Poor Red Jones gets fired from every job he tries. His fiancée gives him one last chance to make good when he becomes a Fuller Brush man. His awkward attempts at sales are further ...
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Eddie sells his song to a Broadway producer and also lands a job dancing in the musical. He sends for his dance partner-fiancée Molly who brings her younger sister Pat. Upon seeing Molly ... See full summary »
Rita Wilson meets epidemiologist Chris Claybourne and they fall in love with each other. When Claybourne leaves for the tropics to find a cure against a disease, Wilson gets her revenge by ... See full summary »
W.S. Van Dyke
Lee White, recently married to Katherine Bryant, eyes a vacation from marital responsibilities when Katherine goes out of town to attend a friend's wedding. But he soon becomes bored and ... See full summary »
Alexander Botts is a self-described natural born salesman and master mechanic, who is trying to make a big sale of Earthworm tractors to grouchy lumberman Johnson. Since Botts doesn't ... See full summary »
It's just after the civil war when the elderly outlaw Bascomb and his gang try to rob a bank. They run into a trap as officers are waiting in ambush. Bascomb and the cold blooded killer ... See full summary »
S. Sylvan Simon
Poor Red Jones gets fired from every job he tries. His fiancée gives him one last chance to make good when he becomes a Fuller Brush man. His awkward attempts at sales are further complicated when one of his customers is murdered and he becomes the prime suspect. Written by
Daniel Bubbeo <firstname.lastname@example.org>
The warehouse at the dock (exteriors, at least) was the El Monte Legion Stadium---originally the El Monte (CA) Union High School gymnasium, built in 1927. The stadium (interior) also served for televised wrestling matches, Roller Derby, and Cliffie Stone's "Hometown Jamboree" (with '50's C&W stars such as Tennessee Ernie Ford, Molly Bee and others). L.A. disk jockey, Art Laboe, brought "name" R&R performers for dances/concerts through the '60's. The stadium was sadly demolished in 1974. See more »
[to a grandmother with a bratty child]
Here Grandma, a complimentary brush, sorry we don't have one with a nail in it.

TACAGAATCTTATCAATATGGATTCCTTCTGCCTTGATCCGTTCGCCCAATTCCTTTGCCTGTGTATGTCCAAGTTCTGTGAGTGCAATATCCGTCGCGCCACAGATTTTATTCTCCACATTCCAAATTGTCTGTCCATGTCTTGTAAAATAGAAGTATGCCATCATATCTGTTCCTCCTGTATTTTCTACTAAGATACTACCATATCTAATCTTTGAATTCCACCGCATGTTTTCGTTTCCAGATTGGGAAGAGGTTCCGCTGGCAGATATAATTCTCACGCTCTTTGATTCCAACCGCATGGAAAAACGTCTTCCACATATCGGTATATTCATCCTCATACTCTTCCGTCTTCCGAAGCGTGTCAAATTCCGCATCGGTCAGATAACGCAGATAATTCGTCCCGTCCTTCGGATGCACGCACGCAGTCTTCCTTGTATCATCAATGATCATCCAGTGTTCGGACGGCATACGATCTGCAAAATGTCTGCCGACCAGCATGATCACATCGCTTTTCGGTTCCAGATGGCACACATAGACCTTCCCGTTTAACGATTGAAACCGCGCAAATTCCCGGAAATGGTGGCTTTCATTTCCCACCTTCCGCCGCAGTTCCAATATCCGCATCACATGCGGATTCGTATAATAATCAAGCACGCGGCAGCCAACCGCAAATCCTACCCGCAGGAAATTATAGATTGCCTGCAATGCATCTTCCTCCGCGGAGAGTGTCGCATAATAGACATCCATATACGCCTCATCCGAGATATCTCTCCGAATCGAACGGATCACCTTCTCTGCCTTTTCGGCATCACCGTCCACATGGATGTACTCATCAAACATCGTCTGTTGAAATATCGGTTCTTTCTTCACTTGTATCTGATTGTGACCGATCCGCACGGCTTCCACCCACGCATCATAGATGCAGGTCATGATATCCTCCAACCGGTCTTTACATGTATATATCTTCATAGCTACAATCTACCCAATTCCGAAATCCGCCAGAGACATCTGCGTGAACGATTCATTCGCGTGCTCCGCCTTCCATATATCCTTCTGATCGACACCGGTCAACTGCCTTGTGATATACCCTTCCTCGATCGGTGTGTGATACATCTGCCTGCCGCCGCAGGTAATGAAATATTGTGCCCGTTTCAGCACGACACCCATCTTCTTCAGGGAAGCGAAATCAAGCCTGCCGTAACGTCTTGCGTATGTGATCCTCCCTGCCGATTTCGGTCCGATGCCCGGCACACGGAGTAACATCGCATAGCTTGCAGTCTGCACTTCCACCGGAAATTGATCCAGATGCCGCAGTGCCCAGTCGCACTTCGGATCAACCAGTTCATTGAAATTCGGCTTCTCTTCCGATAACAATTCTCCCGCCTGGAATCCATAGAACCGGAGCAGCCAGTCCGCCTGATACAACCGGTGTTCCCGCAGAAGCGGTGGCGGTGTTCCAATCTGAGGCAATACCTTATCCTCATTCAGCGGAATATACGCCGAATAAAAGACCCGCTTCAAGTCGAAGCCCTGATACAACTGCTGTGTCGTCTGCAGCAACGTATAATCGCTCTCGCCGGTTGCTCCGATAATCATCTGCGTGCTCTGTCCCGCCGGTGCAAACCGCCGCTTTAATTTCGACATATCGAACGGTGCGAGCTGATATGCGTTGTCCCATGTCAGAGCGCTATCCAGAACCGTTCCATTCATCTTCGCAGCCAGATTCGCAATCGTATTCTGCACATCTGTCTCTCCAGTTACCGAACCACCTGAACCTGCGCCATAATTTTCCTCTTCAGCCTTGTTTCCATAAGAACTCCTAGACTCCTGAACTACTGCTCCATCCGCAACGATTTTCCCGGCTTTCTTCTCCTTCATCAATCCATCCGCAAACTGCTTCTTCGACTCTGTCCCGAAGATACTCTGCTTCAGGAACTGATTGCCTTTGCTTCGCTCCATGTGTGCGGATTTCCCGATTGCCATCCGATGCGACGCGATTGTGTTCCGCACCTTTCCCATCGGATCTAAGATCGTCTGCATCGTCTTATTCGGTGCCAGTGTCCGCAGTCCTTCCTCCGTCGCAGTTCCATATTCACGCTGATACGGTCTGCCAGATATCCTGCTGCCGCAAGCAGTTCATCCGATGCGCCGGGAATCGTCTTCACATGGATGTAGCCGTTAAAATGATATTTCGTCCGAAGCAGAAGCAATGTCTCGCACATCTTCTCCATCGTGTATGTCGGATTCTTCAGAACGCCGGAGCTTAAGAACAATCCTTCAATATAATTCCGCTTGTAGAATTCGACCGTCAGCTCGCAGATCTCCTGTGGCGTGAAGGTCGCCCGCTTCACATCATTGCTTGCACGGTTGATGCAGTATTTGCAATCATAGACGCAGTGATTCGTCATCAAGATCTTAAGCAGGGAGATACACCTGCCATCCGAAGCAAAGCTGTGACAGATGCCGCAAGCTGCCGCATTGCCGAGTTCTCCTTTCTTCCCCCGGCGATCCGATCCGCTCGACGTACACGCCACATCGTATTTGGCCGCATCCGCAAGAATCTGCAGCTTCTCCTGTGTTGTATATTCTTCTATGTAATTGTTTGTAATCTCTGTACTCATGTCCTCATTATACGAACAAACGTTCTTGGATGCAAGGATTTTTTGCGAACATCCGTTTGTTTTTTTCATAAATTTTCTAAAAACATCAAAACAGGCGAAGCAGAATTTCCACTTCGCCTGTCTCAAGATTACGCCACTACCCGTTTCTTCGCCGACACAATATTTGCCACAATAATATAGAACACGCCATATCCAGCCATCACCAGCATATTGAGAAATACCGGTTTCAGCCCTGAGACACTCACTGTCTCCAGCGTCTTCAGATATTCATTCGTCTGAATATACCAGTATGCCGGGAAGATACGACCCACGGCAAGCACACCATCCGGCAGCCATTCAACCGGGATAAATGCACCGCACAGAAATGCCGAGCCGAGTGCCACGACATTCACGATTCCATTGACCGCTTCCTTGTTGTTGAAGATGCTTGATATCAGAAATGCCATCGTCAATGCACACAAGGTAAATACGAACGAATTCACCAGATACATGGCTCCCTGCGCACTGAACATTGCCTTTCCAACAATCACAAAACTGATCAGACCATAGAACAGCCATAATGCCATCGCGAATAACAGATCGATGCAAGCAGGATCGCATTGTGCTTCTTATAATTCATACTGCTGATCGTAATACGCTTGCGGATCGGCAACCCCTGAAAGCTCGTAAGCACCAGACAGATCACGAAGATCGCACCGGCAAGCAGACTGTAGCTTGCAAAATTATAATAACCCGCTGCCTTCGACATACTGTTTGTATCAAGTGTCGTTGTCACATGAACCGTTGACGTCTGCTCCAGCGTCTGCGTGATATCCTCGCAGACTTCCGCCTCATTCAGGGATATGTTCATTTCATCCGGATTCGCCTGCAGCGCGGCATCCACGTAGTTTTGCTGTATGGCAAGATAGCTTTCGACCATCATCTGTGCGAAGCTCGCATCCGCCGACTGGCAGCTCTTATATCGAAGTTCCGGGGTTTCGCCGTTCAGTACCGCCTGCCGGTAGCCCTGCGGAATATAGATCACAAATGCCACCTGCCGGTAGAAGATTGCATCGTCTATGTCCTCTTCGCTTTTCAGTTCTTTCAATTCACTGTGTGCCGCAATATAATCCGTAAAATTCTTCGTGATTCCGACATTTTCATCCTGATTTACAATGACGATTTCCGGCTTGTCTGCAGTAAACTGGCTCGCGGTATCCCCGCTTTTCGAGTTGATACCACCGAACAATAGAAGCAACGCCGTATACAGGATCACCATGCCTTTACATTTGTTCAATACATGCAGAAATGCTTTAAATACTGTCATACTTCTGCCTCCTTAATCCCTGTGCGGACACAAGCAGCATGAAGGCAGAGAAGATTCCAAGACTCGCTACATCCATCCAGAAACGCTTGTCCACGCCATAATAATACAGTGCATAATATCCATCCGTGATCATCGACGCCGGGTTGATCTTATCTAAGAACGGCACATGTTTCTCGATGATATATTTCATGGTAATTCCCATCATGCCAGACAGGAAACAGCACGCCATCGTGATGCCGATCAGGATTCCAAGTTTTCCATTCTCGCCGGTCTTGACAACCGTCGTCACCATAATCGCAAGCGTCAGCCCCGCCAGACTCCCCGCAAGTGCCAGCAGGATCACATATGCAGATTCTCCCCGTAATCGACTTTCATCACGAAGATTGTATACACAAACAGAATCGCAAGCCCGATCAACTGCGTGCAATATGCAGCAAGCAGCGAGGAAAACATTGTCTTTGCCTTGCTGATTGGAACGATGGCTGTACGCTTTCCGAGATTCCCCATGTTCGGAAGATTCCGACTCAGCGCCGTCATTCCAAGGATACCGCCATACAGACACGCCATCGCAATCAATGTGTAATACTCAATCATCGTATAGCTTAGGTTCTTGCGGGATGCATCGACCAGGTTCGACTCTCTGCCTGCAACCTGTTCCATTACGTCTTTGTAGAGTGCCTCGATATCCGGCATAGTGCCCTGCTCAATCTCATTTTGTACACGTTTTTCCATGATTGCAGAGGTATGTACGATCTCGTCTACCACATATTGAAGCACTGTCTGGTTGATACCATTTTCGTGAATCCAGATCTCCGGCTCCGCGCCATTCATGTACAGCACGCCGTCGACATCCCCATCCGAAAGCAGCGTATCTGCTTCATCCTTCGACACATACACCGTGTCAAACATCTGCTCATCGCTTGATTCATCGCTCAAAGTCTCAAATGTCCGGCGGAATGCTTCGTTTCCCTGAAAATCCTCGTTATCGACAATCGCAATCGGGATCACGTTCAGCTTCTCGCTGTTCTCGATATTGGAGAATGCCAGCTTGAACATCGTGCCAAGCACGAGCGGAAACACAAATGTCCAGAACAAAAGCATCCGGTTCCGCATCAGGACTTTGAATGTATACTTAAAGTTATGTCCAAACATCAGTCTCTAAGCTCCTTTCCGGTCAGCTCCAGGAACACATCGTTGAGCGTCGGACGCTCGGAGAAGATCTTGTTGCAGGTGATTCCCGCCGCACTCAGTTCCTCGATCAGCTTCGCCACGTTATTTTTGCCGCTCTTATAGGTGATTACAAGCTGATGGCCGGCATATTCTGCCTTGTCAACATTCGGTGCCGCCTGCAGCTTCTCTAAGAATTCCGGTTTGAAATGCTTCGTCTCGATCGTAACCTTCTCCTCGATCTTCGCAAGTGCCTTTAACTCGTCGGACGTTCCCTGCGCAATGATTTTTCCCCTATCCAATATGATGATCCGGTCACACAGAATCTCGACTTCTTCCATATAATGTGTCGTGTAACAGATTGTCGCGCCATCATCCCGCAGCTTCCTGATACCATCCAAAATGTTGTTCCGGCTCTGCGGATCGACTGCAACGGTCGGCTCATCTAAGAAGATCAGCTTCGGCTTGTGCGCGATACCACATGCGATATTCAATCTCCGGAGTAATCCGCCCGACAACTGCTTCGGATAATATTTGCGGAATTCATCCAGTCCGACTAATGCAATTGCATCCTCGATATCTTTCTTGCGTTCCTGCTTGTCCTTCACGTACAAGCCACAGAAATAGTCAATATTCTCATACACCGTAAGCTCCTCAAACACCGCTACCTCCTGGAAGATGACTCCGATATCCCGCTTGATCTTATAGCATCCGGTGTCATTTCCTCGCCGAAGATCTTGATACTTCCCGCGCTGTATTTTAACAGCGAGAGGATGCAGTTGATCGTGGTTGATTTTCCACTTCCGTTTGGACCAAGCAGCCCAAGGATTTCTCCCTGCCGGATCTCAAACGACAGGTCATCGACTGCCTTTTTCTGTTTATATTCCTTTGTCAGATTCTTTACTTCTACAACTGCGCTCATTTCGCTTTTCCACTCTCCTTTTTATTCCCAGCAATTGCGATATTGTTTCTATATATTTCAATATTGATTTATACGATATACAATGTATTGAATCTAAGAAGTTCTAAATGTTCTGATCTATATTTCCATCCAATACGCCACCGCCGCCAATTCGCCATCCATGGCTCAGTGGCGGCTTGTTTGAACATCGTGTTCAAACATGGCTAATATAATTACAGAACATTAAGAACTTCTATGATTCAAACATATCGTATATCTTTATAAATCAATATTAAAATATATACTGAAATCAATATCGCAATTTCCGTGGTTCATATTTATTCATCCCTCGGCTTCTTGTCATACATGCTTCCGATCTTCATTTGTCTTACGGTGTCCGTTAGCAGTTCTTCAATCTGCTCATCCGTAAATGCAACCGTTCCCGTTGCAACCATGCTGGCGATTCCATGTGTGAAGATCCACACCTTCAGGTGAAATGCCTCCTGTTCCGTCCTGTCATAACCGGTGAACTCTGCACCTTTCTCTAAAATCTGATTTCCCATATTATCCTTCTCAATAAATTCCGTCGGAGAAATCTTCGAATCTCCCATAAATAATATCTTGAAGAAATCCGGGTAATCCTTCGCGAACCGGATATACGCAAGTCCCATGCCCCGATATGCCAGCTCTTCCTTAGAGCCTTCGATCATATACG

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Red Skelton was one of the most famous and best-loved comedians in America from the 1940s to 1971. Everybody was always talking about him and looking forward to his TV show every week. He was a national icon. He played a lovable simple fool, in the tradition of Harry Langdon and Stan Laurel. His remarkable comic abilities were never properly captured in his films because there were never enough closeups for us to see the details of his comedic effects. For instance, in this film there is one wonderful scene where he thrusts his lower jaw out more than one could think possible and impersonates someone who wanted to help his friend by 'being a spare ashtray'. The trouble is, we get to see this only in badly lit long shots! This film was the fourth time Skelton was directed by S. Sylan Simon, who made one more film and died tragically at the age of only 41. But Simon never did justice to Skelton's special qualities, and Skelton's producers also saw him as just a useful clown. In fact, with proper handling and loving attention by an inspired director, Skelton could have achieved high art, of which he was well capable, since he was a a truly great clown. In this film, his girl friend who is a perfect foil was the lively Janet Blair, just as American as apple pie and absolutely right for 1948. The script has some great gags in it. At one point, where Skelton is being used as 'allure practice' by a siren, she says to him: 'I usually have men eating out of my hand.' Skelton replies with childlike innocence: 'I've already had my lunch.' Maybe nobody remembers any more about Fuller brush salesmen, but they used to be everywhere. There were more of them than neighbourhood cats and dogs. Yes, they really existed, and 'get in the door' was their motto, just as in this film. The Fuller Brush Company really existed too, and maybe the producer got a big product placement bonus in his pocket, or his studio did. This film was so successful, it was followed by 'The Fuller Brush Woman', starring the wacky Lucille Ball. Certainly Fuller brushes were familiar to every American, in the way that Tupperware was. This film has a spectacular closing chase sequence with some truly amazing sight gags, a few of which rival Buster Keaton's, but they are filmed so badly that much of their impact is lost. Whoever designed them was brilliant. It is a very long and very astonishing sequence which anyone interested in such things really needs to see. I found myself wishing it could all be recreated and shot properly. What was lacking from Skelton's films was the care and imagination to match his innate genius. But if you like Skelton and want to see him in top form, watch this one. The fact that it could have been so much better is something you just have to put up with. It may be corny, but it is never dull.
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